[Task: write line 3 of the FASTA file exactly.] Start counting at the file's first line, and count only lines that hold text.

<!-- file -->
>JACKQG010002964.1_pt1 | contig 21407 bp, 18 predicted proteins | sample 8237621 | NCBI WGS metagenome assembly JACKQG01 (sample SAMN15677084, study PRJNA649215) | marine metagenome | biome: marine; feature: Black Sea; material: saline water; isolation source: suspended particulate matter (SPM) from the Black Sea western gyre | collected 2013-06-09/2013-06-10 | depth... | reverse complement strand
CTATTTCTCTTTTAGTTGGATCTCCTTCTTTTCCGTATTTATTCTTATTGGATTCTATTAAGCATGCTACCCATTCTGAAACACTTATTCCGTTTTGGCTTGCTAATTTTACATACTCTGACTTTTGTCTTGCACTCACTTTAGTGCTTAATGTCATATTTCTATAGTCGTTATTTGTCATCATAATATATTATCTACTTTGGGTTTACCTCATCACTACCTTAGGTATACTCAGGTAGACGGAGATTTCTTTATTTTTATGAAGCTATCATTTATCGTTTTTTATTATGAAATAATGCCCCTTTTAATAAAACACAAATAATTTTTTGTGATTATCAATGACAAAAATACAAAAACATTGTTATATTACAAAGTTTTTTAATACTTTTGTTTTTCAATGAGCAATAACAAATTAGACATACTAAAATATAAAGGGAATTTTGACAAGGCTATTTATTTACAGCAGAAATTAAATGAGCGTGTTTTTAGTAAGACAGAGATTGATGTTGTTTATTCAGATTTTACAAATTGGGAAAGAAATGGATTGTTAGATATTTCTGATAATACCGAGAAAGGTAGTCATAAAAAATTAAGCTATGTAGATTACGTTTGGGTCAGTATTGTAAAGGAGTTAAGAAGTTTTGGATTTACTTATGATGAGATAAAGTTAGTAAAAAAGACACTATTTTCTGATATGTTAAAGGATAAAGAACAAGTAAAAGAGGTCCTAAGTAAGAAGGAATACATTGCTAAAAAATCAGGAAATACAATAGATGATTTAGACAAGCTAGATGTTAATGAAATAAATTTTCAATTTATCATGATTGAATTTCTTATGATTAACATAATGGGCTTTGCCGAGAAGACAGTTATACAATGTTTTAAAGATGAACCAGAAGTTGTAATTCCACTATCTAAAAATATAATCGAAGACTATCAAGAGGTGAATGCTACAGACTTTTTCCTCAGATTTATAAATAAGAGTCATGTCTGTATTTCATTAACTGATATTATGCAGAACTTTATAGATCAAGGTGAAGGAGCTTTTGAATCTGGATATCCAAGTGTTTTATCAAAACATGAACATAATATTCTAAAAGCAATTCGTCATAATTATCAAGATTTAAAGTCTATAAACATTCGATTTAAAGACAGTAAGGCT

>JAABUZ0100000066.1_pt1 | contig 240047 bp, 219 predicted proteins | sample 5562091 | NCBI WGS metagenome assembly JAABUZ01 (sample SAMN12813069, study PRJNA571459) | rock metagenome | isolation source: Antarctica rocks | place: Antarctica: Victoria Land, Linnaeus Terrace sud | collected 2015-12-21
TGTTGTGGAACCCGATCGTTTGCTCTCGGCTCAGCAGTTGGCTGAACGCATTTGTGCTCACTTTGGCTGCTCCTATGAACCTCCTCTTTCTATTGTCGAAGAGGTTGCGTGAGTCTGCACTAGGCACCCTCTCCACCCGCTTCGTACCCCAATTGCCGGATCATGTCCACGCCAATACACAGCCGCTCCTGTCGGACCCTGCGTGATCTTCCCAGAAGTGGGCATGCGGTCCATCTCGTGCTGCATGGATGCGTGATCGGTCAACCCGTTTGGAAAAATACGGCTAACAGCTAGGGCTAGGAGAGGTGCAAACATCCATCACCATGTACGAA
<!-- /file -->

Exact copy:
>JAABUZ0100000066.1_pt1 | contig 240047 bp, 219 predicted proteins | sample 5562091 | NCBI WGS metagenome assembly JAABUZ01 (sample SAMN12813069, study PRJNA571459) | rock metagenome | isolation source: Antarctica rocks | place: Antarctica: Victoria Land, Linnaeus Terrace sud | collected 2015-12-21